Amtrak Line Between NYC And Philadelphia Suspends Service

Two Amtrak Acela Express locomotives waiting at Union Station in Washington DC

Photo: Gregory Adams (Getty Images)

Train service on Amtrak’s Northeast Corridor between New York City and Philadelphia was suspended for three hours due to a communications issue. The 457-mile-long route from Boston to Washington, D.C. is Amtrak’s most profitable route by a wide margin. The Northeast Corridor is used by the Acela, the federal-owned railroad’s marquee high-speed service, as well as, commuter trains operated by agencies like NJ Transit.

Amtrak first announced that service was suspended at 9:20 a.m. local time along the Northeast Corridor, nearly entirely in the state of New Jersey. Ten minutes later, NJ Transit followed suit and suspended services in and out of Penn Station in Manhattan. The Garden State’s public transportation system offered its customers an alternative route to the city through PATH rapid transit. Amtrak’s statement on suspension reads:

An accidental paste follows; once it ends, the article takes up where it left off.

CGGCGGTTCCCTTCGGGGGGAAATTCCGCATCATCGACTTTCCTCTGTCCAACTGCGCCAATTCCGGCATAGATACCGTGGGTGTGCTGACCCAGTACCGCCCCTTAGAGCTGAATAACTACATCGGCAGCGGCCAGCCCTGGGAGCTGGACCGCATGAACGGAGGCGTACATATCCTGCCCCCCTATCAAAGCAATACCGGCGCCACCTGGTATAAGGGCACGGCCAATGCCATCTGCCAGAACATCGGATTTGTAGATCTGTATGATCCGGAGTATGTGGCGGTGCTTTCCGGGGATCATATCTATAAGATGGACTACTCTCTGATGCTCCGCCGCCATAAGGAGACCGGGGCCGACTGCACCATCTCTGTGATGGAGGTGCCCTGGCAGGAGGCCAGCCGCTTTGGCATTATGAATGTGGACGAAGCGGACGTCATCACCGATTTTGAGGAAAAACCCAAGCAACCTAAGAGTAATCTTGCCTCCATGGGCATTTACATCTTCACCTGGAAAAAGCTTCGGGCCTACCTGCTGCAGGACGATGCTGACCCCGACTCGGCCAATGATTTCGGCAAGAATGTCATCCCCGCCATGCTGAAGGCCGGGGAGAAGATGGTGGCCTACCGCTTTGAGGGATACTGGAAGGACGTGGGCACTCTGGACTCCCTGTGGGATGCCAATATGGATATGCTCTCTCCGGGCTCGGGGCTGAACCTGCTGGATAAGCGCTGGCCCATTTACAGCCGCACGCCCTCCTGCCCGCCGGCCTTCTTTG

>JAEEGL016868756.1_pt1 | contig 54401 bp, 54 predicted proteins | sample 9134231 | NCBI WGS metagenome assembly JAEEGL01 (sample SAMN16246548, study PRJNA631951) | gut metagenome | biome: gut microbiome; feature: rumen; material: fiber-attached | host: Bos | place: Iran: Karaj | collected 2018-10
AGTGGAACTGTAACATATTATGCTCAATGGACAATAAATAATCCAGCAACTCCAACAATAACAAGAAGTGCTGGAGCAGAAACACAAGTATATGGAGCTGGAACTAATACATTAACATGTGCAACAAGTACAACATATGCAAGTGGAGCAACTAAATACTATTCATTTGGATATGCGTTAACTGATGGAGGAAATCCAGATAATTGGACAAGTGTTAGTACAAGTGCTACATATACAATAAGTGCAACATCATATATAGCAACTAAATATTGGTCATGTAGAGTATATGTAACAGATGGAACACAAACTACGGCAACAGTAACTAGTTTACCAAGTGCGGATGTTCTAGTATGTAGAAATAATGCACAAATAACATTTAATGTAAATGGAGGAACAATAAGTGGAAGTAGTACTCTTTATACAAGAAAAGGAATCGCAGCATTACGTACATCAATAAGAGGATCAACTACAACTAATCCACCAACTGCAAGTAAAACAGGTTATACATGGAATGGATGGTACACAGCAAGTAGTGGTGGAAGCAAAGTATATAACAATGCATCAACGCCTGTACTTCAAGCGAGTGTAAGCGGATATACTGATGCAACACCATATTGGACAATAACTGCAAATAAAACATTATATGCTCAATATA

“Due to an ongoing communication issue with signals and switches between Philadelphia and New York, all services scheduled to travel in that area are suspended until further notice. Trains between Philadelphia and New York, at the time of the disruption, are currently being moved out of the area at reduced speeds.”

Amtrak restored service by noon, but the railroad expects residual train delays to affect operations. The Northeast Corridor was impacted by severe storms that swept across the region on Tuesday. According to WCAU, three Acela services were canceled earlier this week, along with five Northeast Regional trains.

Amtrak’s future promise and current failings have prominently featured the Northeast Corridor. The next generation of Acela trains was scheduled to enter service last year, but technical issues have led to seemingly perpetual delays. Also, the federal government is pouring nearly $7 billion into the much-needed $16 billion project to double train capacity under the Hudson River between New York City and New Jersey, the biggest chokepoint for the vital corridor.

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